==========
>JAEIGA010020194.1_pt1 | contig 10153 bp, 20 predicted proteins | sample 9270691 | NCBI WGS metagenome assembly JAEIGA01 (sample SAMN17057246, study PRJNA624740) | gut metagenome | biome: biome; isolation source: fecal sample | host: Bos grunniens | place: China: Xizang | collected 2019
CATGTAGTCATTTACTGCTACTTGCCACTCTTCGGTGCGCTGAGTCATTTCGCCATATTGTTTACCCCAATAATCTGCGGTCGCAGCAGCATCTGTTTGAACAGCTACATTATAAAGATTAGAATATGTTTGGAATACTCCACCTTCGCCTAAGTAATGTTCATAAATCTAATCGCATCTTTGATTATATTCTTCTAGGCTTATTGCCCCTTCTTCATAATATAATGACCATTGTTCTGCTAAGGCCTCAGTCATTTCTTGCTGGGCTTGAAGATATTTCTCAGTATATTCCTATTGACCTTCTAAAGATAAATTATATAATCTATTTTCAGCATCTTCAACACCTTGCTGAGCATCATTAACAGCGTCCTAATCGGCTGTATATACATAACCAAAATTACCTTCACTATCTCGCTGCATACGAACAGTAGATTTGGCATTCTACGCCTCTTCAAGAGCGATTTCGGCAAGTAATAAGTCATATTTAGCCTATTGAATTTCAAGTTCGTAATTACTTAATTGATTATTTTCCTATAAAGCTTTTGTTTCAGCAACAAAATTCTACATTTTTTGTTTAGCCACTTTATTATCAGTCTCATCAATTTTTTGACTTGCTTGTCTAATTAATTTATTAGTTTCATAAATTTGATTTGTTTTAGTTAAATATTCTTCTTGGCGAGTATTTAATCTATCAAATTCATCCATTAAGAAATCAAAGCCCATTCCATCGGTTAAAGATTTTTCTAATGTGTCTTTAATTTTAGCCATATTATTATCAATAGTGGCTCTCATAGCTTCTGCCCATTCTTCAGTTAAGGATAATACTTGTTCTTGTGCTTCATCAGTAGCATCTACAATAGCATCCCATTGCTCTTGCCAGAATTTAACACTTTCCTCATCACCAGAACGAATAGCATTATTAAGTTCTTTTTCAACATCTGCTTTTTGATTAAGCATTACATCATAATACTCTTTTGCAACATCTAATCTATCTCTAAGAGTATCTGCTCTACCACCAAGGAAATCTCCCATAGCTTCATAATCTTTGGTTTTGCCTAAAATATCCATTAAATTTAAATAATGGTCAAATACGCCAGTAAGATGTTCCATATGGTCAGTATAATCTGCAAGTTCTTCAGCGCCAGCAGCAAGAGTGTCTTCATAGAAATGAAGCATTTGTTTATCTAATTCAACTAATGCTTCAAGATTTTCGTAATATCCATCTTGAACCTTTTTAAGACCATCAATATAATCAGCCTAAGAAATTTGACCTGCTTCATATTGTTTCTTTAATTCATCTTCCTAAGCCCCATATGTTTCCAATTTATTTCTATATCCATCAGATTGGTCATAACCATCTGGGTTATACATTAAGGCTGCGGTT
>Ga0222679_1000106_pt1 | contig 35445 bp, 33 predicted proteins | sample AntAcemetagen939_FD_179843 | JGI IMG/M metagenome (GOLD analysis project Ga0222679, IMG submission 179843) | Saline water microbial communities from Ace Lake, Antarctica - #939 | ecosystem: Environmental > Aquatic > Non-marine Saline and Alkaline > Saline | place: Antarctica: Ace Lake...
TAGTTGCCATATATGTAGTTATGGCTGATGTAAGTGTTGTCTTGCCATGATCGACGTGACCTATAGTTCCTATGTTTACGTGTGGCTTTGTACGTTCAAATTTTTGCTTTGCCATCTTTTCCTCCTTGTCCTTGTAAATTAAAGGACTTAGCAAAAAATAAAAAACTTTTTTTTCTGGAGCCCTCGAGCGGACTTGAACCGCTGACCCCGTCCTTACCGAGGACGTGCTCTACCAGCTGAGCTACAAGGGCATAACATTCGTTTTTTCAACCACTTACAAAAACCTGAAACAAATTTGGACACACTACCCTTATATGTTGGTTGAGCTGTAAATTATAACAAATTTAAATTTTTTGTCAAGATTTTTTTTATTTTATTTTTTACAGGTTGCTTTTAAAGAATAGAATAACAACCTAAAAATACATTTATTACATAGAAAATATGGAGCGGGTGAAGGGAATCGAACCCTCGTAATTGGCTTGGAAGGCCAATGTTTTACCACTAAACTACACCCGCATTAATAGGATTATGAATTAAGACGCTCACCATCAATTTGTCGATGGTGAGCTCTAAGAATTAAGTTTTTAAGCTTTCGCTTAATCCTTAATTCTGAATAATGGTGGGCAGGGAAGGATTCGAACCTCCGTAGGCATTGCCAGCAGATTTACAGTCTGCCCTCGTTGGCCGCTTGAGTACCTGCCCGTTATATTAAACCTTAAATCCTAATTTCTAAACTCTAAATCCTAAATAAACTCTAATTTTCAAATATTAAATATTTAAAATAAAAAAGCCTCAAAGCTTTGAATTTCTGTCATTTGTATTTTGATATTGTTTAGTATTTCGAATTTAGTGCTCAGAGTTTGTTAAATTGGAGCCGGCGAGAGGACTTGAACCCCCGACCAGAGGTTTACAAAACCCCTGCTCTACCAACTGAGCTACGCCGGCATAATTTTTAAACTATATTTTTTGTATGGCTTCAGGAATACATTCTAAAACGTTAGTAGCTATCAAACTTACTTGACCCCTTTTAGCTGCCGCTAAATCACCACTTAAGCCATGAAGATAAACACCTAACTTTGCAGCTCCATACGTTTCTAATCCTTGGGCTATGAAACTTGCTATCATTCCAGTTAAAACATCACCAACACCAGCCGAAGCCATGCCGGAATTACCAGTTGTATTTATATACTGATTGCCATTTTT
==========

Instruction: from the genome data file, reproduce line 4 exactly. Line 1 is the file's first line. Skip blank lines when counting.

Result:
TAGTTGCCATATATGTAGTTATGGCTGATGTAAGTGTTGTCTTGCCATGATCGACGTGACCTATAGTTCCTATGTTTACGTGTGGCTTTGTACGTTCAAATTTTTGCTTTGCCATCTTTTCCTCCTTGTCCTTGTAAATTAAAGGACTTAGCAAAAAATAAAAAACTTTTTTTTCTGGAGCCCTCGAGCGGACTTGAACCGCTGACCCCGTCCTTACCGAGGACGTGCTCTACCAGCTGAGCTACAAGGGCATAACATTCGTTTTTTCAACCACTTACAAAAACCTGAAACAAATTTGGACACACTACCCTTATATGTTGGTTGAGCTGTAAATTATAACAAATTTAAATTTTTTGTCAAGATTTTTTTTATTTTATTTTTTACAGGTTGCTTTTAAAGAATAGAATAACAACCTAAAAATACATTTATTACATAGAAAATATGGAGCGGGTGAAGGGAATCGAACCCTCGTAATTGGCTTGGAAGGCCAATGTTTTACCACTAAACTACACCCGCATTAATAGGATTATGAATTAAGACGCTCACCATCAATTTGTCGATGGTGAGCTCTAAGAATTAAGTTTTTAAGCTTTCGCTTAATCCTTAATTCTGAATAATGGTGGGCAGGGAAGGATTCGAACCTCCGTAGGCATTGCCAGCAGATTTACAGTCTGCCCTCGTTGGCCGCTTGAGTACCTGCCCGTTATATTAAACCTTAAATCCTAATTTCTAAACTCTAAATCCTAAATAAACTCTAATTTTCAAATATTAAATATTTAAAATAAAAAAGCCTCAAAGCTTTGAATTTCTGTCATTTGTATTTTGATATTGTTTAGTATTTCGAATTTAGTGCTCAGAGTTTGTTAAATTGGAGCCGGCGAGAGGACTTGAACCCCCGACCAGAGGTTTACAAAACCCCTGCTCTACCAACTGAGCTACGCCGGCATAATTTTTAAACTATATTTTTTGTATGGCTTCAGGAATACATTCTAAAACGTTAGTAGCTATCAAACTTACTTGACCCCTTTTAGCTGCCGCTAAATCACCACTTAAGCCATGAAGATAAACACCTAACTTTGCAGCTCCATACGTTTCTAATCCTTGGGCTATGAAACTTGCTATCATTCCAGTTAAAACATCACCAACACCAGCCGAAGCCATGCCGGAATTACCAGTTGTATTTATATACTGATTGCCATTTTT